It was embellished indeed with temples of the gods, and images and statues, and prophecies and oracles, and the manifold pomp of the fraudulent daemons, but eusebiue true wisdom and of useful science it was utterly destitute.

Nor did their useless oracles contribute aught to the discovery of good counsels: But wandering hither and thither, and running about all their life they bedecked themselves, according to the fable, with borrowed plumes; so evangelida now their whole philosophy consisted of what they begged.

For by copying different sciences from different nations, they got geometry from the Egyptians, and astrology from evzngelica Chaldeans, and other things again from other countries; but nothing among any other nations like the benefit which some of them found from the Hebrews. For this was the knowledge of the God of the universe, and the condemnation of their own gods, which our argument as it proceeds a little farther will prove.

But thus much at present it indicates to the readers, that the ancient Greeks were destitute not dvangelica of true theology, but also of the sciences which are profitable to philosophy; and not of these only, but also of the common habits of civil life.

And I believe that this indication will assist ptaeparatio in the demonstration of the object which I have proposed; inasmuch as my proposal is to uphold the plea, that we have not eusegius preferred the theology of the Hebrews, and that of the Barbarians, as they would call it, eusebiua the philosophy of the Greeks.

If then it should be seen they have themselves gathered it all long before from Barbarians, and have received from their own gods no help at all in philosophy, but have even found fault justly with their gods; and if some of them for these reasons have preferred atheism to the worship of the gods, then what right have they any praepxratio to find fault with us, instead of welcoming and commending us, because from having loved the better part, or rather from having found and recovered that which alone is true, we have withdrawn from the falsehood, without either turning round like the wise eusenius of the Greeks to atheistic reasoning, or on the other hand mixing up the error of polytheism with the knowledge of the Supreme God, in a similar way to their admirable philosophers, nor yet have confused the falsehood with the truth?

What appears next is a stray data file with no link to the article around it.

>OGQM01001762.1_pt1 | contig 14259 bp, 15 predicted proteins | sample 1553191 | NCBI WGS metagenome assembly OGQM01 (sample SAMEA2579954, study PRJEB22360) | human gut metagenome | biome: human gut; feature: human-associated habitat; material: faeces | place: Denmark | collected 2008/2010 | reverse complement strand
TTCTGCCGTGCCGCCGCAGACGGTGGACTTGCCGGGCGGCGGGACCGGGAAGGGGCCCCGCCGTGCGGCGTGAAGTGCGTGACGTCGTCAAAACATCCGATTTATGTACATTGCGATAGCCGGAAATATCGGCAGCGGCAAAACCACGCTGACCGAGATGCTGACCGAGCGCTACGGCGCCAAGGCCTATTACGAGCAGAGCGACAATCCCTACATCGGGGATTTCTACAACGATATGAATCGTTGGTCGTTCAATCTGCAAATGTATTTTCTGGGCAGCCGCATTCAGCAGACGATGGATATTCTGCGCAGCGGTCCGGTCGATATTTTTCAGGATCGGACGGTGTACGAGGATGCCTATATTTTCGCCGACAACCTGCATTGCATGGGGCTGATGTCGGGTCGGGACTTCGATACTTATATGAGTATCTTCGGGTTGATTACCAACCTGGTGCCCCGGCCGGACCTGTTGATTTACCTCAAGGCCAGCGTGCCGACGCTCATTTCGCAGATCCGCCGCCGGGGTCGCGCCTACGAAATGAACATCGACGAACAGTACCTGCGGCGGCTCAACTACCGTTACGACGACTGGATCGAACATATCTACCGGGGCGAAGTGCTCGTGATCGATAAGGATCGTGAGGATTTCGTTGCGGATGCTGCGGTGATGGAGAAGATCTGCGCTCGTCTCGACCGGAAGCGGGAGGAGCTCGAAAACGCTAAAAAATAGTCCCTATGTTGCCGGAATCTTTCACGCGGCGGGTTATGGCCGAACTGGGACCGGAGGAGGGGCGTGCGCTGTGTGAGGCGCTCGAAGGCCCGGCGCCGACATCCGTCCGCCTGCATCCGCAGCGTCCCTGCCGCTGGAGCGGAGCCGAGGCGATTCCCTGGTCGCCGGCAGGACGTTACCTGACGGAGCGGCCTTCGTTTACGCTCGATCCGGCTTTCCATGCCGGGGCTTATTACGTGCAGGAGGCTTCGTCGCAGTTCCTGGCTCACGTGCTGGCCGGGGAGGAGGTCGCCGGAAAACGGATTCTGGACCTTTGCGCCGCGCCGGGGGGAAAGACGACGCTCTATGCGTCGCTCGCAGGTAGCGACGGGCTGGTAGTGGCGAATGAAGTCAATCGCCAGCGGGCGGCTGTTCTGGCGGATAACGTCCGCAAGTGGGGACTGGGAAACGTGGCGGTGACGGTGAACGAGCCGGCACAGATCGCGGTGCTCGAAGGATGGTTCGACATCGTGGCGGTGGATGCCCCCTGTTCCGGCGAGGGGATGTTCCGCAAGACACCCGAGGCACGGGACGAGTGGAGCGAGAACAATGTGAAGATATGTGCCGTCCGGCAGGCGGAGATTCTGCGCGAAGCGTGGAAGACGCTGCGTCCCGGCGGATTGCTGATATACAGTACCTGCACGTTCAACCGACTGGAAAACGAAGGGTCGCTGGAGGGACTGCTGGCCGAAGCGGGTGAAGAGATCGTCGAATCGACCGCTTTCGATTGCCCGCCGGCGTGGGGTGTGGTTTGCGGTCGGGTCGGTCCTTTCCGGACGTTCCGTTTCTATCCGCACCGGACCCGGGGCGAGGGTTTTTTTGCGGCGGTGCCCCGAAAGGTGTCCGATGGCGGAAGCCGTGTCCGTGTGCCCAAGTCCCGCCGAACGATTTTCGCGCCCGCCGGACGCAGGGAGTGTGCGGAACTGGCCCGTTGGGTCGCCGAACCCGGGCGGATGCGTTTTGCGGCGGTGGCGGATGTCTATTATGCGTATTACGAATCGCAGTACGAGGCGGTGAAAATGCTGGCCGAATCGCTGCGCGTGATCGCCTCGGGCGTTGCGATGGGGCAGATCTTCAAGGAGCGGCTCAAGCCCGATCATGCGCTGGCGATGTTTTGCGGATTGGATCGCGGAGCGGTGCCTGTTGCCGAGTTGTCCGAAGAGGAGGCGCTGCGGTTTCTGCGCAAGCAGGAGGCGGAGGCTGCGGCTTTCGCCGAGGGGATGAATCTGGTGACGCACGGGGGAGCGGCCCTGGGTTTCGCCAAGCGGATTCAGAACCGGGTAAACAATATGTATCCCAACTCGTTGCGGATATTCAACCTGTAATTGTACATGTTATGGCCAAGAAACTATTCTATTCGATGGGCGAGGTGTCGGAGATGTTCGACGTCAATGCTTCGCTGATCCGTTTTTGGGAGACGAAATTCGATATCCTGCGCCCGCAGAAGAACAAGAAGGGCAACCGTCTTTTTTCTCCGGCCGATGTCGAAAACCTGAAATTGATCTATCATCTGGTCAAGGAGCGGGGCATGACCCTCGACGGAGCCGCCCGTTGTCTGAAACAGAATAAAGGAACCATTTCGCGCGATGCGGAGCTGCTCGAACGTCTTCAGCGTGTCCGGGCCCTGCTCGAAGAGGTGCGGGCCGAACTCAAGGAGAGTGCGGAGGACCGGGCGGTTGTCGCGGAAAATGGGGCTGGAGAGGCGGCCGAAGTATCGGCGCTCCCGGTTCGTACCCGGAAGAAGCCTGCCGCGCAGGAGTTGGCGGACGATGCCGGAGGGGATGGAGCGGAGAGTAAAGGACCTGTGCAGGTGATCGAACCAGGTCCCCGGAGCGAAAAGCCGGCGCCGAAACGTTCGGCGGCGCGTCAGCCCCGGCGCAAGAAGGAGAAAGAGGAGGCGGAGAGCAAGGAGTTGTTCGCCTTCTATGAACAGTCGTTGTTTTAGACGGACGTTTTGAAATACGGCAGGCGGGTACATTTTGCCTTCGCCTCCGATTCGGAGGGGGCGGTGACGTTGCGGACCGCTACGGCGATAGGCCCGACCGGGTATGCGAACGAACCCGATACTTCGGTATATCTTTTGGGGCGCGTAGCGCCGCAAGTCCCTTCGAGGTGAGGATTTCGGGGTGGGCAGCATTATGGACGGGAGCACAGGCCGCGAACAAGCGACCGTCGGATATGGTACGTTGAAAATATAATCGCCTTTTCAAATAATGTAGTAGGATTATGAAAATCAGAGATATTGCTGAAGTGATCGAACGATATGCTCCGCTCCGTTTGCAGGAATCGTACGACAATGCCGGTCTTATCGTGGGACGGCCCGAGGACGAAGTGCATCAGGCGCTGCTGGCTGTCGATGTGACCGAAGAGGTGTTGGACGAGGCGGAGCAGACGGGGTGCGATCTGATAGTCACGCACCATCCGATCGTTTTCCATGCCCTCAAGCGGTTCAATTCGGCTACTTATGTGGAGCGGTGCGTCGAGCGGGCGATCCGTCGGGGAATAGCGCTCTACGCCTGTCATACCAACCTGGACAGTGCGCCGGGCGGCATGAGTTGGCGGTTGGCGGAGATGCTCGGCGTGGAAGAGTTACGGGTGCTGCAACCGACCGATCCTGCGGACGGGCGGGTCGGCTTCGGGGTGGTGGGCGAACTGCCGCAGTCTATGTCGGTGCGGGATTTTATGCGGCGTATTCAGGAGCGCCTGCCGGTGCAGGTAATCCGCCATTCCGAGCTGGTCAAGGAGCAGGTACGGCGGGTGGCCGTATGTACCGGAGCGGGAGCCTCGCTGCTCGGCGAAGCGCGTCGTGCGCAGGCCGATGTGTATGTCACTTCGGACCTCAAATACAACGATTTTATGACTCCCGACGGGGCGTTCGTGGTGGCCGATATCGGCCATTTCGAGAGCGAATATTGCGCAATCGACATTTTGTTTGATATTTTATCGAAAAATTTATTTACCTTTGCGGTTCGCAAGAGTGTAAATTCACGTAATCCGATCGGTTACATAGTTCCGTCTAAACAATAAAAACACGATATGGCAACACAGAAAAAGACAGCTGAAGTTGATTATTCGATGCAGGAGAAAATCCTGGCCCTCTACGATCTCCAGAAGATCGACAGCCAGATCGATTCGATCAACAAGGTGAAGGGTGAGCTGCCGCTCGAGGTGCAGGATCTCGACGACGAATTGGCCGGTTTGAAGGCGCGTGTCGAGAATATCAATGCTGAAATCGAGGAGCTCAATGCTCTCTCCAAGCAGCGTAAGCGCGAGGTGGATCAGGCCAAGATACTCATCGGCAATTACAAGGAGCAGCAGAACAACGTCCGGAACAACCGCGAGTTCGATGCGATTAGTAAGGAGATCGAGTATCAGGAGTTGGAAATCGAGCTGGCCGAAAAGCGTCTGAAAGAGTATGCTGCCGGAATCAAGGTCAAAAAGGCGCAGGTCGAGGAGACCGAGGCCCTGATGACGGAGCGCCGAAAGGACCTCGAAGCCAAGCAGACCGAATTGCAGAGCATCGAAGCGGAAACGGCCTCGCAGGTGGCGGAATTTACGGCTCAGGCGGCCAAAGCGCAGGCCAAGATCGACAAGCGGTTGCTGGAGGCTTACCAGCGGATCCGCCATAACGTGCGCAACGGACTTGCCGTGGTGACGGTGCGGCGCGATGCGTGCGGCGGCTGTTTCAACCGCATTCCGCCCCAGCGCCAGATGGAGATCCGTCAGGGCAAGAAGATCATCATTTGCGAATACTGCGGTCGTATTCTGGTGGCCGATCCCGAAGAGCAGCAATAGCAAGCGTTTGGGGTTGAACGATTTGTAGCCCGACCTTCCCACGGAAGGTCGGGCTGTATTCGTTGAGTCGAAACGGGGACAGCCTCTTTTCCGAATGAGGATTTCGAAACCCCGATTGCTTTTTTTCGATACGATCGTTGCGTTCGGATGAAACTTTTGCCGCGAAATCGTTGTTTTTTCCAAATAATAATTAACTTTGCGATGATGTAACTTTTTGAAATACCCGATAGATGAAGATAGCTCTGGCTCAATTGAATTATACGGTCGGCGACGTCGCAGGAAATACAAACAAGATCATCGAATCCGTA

Let us not, however, discuss these points yet, but first let me ask you to consider those proofs by which, the Greeks are convicted of having stolen everything from Barbarians, not only their philosophical science, but also the common inventions which are useful in daily life. FIRST therefore he who introduced to the Greeks the common letters, even the very first elements of grammar, namely Cadmus, was a Phoenician by birth, from which circumstance some of the ancients have surnamed the alphabet Phoenician.

But some say that the Syrians were the first who devised letters. Now these Syrians would be Hebrews who inhabited the neighbouring country to Phoenicia, which was itself called Phoenicia in old times, but afterwards Judaea, and eusebijs our time, Palestine.

And it is evident that the sound of the Greek letters is very closely evangelkca with these.

For example, each letter among the Hebrews has its name from some significant idea, a circumstance which it is not possible to trace among the Greeks: Now the Hebrews have in all twenty-two letters: Then after these is a sixth letter called among them ‘Wau,’ which is ‘in it’: After these a ninth letter, ‘Teth,’ which is ‘good’: